18. It sounds incredibly obvious but when you’re recording an instrument or voice, make sure that the backing track only plays through well-isolated closed-back earphones with minimal noise-bleed, so as to record a clean signal.
19. Always get loads of ad-libs from your vocalist, and make sure they try singing sections of verses and choruses in separate takes, holding notes so that the tail of one vocal section can be laid out to overlap the start of the next. This can create a really energetic effect.
20. The best placement for a vocal mic is actually slightly above your vocalist, as it forces them to tilt their head back slightly, thus opening up their throat for clear and strong voice projection.
21. Whatever you do, don’t let your vocalist get drunk or worse. There might be a few rare musicians out there who do a better job after they’ve had a few beers, but they are a very small minority, and this is especially true for vocalists… whatever they might tell you!
22. Recording guitars can be a tricky business because of latency issues. If you like to monitor with effects, but want to record a clean signal, then you need to use something like the Line 6 Pod, and preferably a unit that enables you to output the dry signal alongside the effected version. An alternative solution is to get hold of a small analogue mixer/splitter and send the signal to your Pod and the computer simultaneously.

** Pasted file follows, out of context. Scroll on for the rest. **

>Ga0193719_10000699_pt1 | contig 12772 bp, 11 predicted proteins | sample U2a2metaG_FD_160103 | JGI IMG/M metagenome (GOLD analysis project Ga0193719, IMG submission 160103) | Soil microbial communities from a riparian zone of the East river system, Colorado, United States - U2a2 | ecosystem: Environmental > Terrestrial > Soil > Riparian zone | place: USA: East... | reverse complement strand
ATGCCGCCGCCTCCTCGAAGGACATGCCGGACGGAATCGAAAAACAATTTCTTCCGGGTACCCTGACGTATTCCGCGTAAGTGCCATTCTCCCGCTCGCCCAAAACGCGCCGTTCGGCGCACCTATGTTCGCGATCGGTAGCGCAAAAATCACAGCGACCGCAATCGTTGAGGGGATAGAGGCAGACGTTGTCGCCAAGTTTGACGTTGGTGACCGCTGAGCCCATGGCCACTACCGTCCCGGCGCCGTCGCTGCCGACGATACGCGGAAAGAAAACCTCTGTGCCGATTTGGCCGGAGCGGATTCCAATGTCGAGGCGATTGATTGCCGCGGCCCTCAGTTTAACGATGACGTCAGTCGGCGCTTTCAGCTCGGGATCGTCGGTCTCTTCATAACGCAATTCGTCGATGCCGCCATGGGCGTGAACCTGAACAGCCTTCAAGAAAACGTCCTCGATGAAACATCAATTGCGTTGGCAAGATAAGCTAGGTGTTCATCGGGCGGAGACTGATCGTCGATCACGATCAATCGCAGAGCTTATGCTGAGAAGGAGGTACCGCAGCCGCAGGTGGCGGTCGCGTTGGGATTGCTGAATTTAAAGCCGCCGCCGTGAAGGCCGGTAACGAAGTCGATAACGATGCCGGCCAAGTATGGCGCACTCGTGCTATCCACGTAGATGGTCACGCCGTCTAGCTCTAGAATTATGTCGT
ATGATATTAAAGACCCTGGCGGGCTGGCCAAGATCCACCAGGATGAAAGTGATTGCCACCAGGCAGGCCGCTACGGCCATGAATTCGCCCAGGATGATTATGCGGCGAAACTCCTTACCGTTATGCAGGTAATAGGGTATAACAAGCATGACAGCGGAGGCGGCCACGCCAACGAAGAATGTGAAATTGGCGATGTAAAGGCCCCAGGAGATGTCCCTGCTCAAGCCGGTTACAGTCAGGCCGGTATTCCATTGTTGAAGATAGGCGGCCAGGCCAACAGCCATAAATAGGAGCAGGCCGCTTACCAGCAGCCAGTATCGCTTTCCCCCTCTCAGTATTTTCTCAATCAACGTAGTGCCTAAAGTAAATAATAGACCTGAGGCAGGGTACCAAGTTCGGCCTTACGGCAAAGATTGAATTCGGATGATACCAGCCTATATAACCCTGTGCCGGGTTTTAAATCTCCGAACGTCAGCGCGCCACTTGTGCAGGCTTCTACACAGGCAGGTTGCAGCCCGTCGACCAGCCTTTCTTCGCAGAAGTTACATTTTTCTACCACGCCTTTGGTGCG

23. If your vocalist just isn’t hitting the right notes, try doing a little DIY vocal coaching. For example, if they’re singing flat, ask them to sing a little sharp. And if they can’t do that, try temporarily tuning the backing track up a few cents (singers tend to be around 10-20 cents sharp or flat) to force them to compensate.
24. We’ve already told you to make yourself a recording template, but that’s no good if you don’t use it. You should get into the habit of leaving something recording every time you play an audio instrument, mix, sing or otherwise jam. Then just delete it if you haven’t done anything worth keeping.
25. If you’re recording with sensitive microphones, make sure your players aren’t wearing anything that might rattle or bash against their instruments. There’s nothing more annoying than the sound of a watch, button or jangling chain ruining that one perfect take and remaining undiscovered until after the musicians have gone home!